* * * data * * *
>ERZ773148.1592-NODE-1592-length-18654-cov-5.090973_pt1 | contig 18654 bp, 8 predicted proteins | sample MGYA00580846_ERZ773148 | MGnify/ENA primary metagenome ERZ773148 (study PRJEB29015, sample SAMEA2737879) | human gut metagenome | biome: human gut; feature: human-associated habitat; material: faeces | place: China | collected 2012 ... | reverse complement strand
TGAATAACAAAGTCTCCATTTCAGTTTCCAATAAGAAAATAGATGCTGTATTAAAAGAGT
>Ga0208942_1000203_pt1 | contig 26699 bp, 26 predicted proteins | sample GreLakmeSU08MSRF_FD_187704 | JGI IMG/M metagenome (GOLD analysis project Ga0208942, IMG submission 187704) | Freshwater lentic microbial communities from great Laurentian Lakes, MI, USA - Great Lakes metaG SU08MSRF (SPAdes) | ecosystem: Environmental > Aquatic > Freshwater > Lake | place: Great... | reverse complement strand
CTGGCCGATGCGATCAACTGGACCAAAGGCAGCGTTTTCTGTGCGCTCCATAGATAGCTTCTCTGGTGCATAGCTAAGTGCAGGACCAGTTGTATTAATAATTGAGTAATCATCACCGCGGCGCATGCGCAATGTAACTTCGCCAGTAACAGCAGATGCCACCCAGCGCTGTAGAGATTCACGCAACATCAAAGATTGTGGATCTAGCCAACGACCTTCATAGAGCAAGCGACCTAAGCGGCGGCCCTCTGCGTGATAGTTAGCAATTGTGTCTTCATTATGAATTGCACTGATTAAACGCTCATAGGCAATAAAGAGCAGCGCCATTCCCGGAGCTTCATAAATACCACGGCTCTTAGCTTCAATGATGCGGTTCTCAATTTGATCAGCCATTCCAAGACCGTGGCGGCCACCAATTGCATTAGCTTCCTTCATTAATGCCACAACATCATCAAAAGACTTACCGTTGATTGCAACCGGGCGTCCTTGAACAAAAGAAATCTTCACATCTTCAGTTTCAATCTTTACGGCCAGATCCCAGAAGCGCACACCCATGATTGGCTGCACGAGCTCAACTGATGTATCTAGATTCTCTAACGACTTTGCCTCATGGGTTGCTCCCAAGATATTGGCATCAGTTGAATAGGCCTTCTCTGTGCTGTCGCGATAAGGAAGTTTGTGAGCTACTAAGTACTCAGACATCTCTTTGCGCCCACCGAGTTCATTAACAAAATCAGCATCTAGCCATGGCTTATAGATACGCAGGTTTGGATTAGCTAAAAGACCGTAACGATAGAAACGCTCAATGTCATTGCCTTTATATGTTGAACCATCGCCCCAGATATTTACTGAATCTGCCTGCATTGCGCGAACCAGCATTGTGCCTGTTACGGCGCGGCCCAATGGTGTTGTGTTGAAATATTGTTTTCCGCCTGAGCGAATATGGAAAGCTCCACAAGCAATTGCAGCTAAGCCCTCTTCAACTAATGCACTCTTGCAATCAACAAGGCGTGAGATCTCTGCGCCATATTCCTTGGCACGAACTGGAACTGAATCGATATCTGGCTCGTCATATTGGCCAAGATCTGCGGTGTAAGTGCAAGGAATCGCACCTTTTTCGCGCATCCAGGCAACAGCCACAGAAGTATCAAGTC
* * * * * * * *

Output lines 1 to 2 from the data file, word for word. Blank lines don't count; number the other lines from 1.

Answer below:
>ERZ773148.1592-NODE-1592-length-18654-cov-5.090973_pt1 | contig 18654 bp, 8 predicted proteins | sample MGYA00580846_ERZ773148 | MGnify/ENA primary metagenome ERZ773148 (study PRJEB29015, sample SAMEA2737879) | human gut metagenome | biome: human gut; feature: human-associated habitat; material: faeces | place: China | collected 2012 ... | reverse complement strand
TGAATAACAAAGTCTCCATTTCAGTTTCCAATAAGAAAATAGATGCTGTATTAAAAGAGT